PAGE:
Saturday, November 24, 2012

Christ the King

"My Kingdom does not belong to this world."

When Jesus is asked whether he is the King of the Jews, he responds clearly and unequivocally that his Kingdom is not of this world, thereby rejecting a title that does a disservice to his Father and our faith. That the church celebrates Christ the King is simply a path to help believers and unbelievers understand that Jesus' role is not fundamentally political or hierarchical. Rather, calling Christ a King reminds everyone that the powerful in this world do not have ultimate authority over humankind. Only God does.

As we end another liturgical year, we pause to remember this foundational truth. God is at the center of all that is. We emerge from God's loving heart and return to God as shepherd, bread of life, flowing waters of salvation and King. We belong to God in all ways and for all time. God, like a father, watches over us, challenges us and unconditionally loves us despite our stumbles and sins. We have only to turn to God again at the end of a year to know that God is waiting, watching and anxious for our lives to be centered in love for God and all God's creation. In this way, Christ is our King.

Today, pause in gratitude for all that Christ does in us and through us.

Which title of Christ most draws you into the absolute mystery of God's love?

Friday, November 23, 2012

St Andrew Dung-Lac and his Martyr Companions

"Blessed be the Lord, my rock." Ps 144

Viet Nam has often been a difficult country and culture for Catholics, especially during the 19th and 20th centuries. Between 1820 and 1900 more than 100,000 Catholics were martyred for their faith, and the persecution continued in the 20th century when Catholics living in the northern part of Viet Nam had to abandon family and possessions and flee to the south in order to escape oppression or imprisonment.

Although we know very little about St Andrew, there are multiple testimonies about Catholics of his generation who were forced to renounce their faith and step on crucifixes to demonstrate their total lack of respect for the sacrifice of Jesus.  In the end, Andrew was beheaded for the crime of being a parish priest.

Reading about the Vietnamese martyrs reminds us of other people who have been persecuted, not because of some heinous crime, but for being who they are. Jews, especially in the Holocaust, blacks in the United States, homosexuals everywhere, and women whose voice is ignored or discarded simply because they are women.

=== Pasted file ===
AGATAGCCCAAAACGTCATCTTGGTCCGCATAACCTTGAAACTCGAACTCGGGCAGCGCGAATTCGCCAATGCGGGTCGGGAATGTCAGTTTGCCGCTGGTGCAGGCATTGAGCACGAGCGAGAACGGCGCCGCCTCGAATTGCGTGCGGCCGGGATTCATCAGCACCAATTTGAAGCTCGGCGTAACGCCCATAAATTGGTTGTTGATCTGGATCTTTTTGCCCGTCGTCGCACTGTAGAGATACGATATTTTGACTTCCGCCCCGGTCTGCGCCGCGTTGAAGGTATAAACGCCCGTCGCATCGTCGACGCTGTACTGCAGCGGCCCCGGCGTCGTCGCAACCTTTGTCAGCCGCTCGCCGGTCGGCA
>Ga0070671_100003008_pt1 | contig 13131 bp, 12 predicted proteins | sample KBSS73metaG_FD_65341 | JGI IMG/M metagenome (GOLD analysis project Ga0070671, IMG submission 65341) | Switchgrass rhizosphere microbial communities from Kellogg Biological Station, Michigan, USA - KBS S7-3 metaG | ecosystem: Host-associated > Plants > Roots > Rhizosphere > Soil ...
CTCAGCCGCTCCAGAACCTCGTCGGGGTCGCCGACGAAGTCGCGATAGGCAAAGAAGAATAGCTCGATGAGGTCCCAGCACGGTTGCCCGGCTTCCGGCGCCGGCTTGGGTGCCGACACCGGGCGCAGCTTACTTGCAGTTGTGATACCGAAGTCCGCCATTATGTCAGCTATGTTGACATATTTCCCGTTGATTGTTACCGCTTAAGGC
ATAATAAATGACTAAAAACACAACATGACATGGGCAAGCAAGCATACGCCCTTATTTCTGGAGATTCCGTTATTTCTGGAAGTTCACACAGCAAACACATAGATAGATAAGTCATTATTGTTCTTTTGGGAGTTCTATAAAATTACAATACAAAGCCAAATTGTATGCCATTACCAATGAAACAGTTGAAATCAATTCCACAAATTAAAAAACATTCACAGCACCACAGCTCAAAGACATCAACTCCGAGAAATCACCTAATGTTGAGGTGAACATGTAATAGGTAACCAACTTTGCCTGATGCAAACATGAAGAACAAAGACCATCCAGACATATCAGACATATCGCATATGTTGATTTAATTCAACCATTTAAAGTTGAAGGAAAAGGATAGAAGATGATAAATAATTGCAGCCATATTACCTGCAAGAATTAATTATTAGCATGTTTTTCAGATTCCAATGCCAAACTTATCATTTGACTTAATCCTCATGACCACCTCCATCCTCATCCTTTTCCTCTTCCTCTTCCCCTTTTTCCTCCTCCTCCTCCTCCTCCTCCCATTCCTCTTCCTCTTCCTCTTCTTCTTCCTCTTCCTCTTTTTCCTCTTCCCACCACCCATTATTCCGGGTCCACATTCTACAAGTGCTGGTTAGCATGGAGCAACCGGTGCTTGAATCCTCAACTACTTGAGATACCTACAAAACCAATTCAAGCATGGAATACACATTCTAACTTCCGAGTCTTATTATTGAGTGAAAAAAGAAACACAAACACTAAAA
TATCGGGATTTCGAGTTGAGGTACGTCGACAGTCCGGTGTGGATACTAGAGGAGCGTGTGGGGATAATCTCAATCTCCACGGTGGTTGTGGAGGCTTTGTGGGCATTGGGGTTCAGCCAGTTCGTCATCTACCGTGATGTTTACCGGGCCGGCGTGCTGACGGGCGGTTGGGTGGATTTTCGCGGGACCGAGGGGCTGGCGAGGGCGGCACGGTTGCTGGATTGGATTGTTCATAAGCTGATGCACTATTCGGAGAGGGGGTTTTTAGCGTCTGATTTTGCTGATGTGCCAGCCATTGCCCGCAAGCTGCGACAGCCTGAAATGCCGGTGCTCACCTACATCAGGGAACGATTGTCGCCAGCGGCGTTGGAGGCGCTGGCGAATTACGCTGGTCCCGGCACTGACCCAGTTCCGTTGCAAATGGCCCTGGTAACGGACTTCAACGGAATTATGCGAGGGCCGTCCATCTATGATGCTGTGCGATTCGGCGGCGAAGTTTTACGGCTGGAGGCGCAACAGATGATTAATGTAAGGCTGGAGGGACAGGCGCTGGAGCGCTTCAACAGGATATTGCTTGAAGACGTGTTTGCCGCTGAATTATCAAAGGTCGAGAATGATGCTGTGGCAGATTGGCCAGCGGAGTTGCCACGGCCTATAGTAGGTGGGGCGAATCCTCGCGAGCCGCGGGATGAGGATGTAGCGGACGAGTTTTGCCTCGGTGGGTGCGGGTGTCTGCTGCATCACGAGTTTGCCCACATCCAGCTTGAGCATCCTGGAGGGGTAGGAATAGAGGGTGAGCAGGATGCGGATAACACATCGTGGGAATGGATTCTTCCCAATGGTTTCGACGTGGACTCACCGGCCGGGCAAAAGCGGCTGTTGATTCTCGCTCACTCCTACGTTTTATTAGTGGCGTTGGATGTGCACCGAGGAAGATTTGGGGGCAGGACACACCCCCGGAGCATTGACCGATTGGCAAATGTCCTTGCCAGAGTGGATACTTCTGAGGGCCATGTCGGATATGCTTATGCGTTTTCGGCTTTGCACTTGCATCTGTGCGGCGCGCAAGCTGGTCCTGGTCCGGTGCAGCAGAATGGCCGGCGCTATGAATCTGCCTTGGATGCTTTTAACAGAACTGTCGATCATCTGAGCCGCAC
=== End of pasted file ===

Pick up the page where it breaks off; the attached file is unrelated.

Today, pray for anyone persecuted for their faith or identity.

How would you respond to religious persecution?

Thursday, November 22, 2012


"All the people were hanging on his words." Lk 19:48

When we are in dark or difficult circumstances, we often look for almost anything or anyone to distract us. We watch too much television or waste time on the computer, hoping for some respite from the ache we feel inside. All of this is natural and understandable, but spiritually unhealthy.

The people portrayed as following Jesus in the gospels might also be falling into this trap. The text tells us they "hung" on this words, but does not tell us why they paid so much attention to the Lord. Surely, not all of them were seeking to enter the mystery of God's love more deeply, nor were they so impressed with his power and insight that they would follow him anywhere. Like people everywhere who have lost their jobs or cannot make sense our of their family's life, they look to Jesus for an escape.

Authentic hope is not rooted in the avoidance of the feelings that can torment us when we are in crisis, but in the letting go of our struggles so that we can know the Lord more deeply and trust in his wisdom more completely. God has promised to be with us in the dark as well as the light, and it is our response to Gods' commitment that can make all the difference.

Today, enter a dark corner of your life and look for God.

What do you do when your life is falling apart?

Wednesday, November 21, 2012

Thanksgiving Day in the United States

"May God grant you joy of heart, and may peace abide among you." Sir 50:23

Like most national holidays, Thanksgiving is a two edged sword. For those recently divorced or separated, going home for a Thanksgiving meal and celebration can be painful. Thanksgiving is a family day, but for those whose families have collapsed there is embarrassment, even shame. On the other hand, for those newly married or who have become new parents, Thanksgiving is a joy, a day to bask in the delight and pride of being family.